When we think of flood water, we think of unexpected surges washing out homes and streets. But what about the deliberate floods that we bring upon ourselves? A half-submerged church keeps a lonely sentinel over Rutland Water reservoir, near Peterborough. Normanton Church overlooks 12 square kilometres of watery horizon, where once sat two valleys of farmland, woods, and a small village.
The east is generally the driest region of England, so it had to outdo itself in order to meet the growing demand for water in the 1960s and 1970s. In 1973, a dam was built in Rutland, and the bottom of the two Gwash valleys, east of Stamford, were lined with clay to create an impermeable bowl for 140 million litres of water. It took four years for the twin valleys to fill up and become the largest artificial lake in the country.
Water security came at a cost. The village of Nether Hambleton, a rural settlement with a history going back to before the Domesday Book, was lost below the waterline. Prior to the flood, an archaeological dig uncovered Iron Age hut circles as well as Roman farmsteads, proving that the fertile land had been worked for thousands of years. Nonetheless, out of 64 surveyed sites, the valley was seen as an ideal location, both for its nearness to the Rivers Nene and Welland, which meant that it would be well-supplied, and for its proximity to Peterborough, a growing city that needed the water supply.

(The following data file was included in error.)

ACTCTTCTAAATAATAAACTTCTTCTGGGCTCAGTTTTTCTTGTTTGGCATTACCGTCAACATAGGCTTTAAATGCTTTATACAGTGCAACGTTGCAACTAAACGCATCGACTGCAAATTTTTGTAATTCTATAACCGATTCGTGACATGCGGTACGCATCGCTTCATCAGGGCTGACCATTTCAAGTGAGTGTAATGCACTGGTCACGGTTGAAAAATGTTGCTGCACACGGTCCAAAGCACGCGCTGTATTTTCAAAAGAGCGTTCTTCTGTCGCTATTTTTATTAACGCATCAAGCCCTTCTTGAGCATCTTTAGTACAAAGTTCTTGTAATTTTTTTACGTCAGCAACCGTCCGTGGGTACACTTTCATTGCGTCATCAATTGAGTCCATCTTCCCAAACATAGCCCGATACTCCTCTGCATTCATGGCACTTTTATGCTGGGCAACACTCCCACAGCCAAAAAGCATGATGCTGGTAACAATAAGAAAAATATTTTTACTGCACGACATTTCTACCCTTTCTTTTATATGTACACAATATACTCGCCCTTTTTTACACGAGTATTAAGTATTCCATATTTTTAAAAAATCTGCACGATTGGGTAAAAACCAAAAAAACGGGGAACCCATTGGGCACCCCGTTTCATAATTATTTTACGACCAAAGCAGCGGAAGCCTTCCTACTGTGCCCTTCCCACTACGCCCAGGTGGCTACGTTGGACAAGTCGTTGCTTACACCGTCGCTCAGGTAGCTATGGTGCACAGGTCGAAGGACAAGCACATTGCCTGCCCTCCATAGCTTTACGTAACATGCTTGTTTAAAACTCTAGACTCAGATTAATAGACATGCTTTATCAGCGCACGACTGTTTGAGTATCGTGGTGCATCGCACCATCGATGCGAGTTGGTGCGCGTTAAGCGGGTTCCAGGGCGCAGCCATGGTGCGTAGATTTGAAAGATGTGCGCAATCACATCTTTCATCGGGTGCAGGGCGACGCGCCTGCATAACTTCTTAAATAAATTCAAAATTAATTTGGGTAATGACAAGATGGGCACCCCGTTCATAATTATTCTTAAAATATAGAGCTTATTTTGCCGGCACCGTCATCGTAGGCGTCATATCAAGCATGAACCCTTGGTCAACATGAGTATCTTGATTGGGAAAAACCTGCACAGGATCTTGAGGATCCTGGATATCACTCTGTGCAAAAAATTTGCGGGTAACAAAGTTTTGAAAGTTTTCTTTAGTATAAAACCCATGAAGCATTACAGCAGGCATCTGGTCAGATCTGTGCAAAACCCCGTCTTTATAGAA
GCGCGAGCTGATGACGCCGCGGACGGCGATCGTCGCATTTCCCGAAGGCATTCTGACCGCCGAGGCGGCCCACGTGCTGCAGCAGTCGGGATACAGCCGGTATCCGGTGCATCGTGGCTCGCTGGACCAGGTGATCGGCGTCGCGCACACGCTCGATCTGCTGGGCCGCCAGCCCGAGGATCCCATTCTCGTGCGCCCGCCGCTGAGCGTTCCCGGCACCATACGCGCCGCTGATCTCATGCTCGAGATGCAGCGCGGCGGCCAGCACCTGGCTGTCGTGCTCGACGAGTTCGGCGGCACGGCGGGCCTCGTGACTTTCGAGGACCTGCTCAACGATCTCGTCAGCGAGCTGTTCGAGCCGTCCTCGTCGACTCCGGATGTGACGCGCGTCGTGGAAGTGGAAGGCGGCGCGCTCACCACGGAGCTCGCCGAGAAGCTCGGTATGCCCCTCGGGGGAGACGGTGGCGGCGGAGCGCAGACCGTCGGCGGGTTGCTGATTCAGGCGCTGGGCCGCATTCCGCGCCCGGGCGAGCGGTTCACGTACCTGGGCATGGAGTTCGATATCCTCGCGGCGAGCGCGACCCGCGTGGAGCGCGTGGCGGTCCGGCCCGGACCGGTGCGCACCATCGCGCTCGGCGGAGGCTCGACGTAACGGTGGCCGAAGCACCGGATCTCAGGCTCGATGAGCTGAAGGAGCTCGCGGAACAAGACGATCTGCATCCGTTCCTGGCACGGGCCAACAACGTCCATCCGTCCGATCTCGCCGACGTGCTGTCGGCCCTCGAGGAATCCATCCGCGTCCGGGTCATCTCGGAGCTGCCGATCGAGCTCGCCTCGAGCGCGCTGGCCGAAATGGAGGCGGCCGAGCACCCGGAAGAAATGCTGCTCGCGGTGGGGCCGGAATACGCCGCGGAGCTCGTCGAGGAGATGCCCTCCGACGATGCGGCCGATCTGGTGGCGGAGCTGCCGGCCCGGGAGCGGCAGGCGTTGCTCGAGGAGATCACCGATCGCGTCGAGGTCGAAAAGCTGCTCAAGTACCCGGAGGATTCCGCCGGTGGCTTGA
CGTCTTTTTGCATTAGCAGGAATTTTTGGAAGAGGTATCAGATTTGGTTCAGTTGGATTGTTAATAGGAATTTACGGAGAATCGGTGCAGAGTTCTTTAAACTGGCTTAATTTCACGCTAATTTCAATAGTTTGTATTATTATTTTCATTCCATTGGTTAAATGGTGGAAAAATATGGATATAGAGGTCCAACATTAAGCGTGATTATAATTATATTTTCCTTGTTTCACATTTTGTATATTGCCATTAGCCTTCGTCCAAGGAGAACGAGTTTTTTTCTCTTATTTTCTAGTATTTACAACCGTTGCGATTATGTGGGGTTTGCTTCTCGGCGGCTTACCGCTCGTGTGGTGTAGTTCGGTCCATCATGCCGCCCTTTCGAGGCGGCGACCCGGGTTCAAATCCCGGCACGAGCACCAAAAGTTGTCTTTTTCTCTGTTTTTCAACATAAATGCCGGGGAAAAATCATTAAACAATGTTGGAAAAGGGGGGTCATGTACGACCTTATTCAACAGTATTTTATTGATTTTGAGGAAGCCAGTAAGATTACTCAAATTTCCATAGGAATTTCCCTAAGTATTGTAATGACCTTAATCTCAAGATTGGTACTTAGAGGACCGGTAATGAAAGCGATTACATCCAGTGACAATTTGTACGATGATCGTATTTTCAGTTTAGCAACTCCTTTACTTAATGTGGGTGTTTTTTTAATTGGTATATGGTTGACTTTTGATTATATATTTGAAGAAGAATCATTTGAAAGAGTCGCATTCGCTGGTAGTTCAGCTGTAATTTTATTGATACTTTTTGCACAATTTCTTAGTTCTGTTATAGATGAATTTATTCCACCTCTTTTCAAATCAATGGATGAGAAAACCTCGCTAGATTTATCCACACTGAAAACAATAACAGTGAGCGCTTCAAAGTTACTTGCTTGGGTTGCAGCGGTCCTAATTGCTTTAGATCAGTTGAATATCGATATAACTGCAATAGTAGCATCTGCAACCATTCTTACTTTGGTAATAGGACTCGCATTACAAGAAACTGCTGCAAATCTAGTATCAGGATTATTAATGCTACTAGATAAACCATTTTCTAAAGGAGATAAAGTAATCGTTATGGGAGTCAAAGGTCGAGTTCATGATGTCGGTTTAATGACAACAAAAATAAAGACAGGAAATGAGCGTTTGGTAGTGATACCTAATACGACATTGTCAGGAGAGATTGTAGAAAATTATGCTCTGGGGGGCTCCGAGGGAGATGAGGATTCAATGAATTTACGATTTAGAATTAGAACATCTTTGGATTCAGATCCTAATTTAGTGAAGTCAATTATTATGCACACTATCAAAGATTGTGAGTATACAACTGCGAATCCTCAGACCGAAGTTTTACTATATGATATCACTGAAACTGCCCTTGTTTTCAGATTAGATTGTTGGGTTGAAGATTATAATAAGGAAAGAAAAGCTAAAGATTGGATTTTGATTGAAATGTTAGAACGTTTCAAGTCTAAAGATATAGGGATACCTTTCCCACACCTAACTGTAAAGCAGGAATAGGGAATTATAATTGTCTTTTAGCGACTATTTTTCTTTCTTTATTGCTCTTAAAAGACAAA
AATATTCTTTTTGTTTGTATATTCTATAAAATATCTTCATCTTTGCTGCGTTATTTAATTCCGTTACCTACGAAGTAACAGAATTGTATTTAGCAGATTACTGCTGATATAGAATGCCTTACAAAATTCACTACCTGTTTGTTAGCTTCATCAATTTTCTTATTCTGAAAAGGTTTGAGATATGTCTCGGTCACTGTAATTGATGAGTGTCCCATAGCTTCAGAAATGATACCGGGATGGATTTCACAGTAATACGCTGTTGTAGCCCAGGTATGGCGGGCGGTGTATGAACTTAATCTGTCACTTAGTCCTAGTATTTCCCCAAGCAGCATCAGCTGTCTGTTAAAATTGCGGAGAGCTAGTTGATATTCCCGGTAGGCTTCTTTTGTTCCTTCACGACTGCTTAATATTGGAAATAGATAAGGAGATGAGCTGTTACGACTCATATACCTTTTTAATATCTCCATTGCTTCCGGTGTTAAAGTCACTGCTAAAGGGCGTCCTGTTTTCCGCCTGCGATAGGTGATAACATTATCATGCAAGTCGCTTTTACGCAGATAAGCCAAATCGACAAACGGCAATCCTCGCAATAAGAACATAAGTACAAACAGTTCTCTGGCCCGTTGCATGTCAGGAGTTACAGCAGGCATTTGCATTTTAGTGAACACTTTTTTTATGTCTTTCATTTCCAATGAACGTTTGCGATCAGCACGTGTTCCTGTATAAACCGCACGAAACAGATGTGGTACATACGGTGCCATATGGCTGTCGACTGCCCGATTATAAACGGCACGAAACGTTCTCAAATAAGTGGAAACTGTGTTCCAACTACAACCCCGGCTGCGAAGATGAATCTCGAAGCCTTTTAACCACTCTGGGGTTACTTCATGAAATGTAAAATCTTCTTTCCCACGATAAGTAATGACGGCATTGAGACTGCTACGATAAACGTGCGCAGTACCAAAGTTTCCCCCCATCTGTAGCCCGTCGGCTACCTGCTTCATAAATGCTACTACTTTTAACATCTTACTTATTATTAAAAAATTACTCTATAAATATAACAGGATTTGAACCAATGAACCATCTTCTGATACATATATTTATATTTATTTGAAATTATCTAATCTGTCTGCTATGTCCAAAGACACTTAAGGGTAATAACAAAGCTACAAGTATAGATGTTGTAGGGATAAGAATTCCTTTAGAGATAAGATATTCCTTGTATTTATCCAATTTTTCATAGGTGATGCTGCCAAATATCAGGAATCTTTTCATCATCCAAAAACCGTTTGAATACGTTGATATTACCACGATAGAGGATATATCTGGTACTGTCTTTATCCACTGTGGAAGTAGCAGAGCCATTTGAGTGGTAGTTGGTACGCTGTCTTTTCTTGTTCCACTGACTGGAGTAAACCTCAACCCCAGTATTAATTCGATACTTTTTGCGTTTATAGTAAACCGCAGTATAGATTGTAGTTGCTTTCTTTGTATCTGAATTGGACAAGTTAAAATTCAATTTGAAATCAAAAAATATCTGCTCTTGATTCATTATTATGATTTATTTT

When the dam-builders came, they plugged the wells and demolished the village. It was thought that Normanton Church would be lost too, but after a public outcry it was protected by a small island and its floor filled with concrete to the intended waterline halfway up the building. Appearing to float on the water, the church is still used today for weddings and concerts. However, it will continue to symbolise the buildings that stood below it, the tip of a village lost under the reservoir.
This was published in the March 2017 edition of Geographical magazine.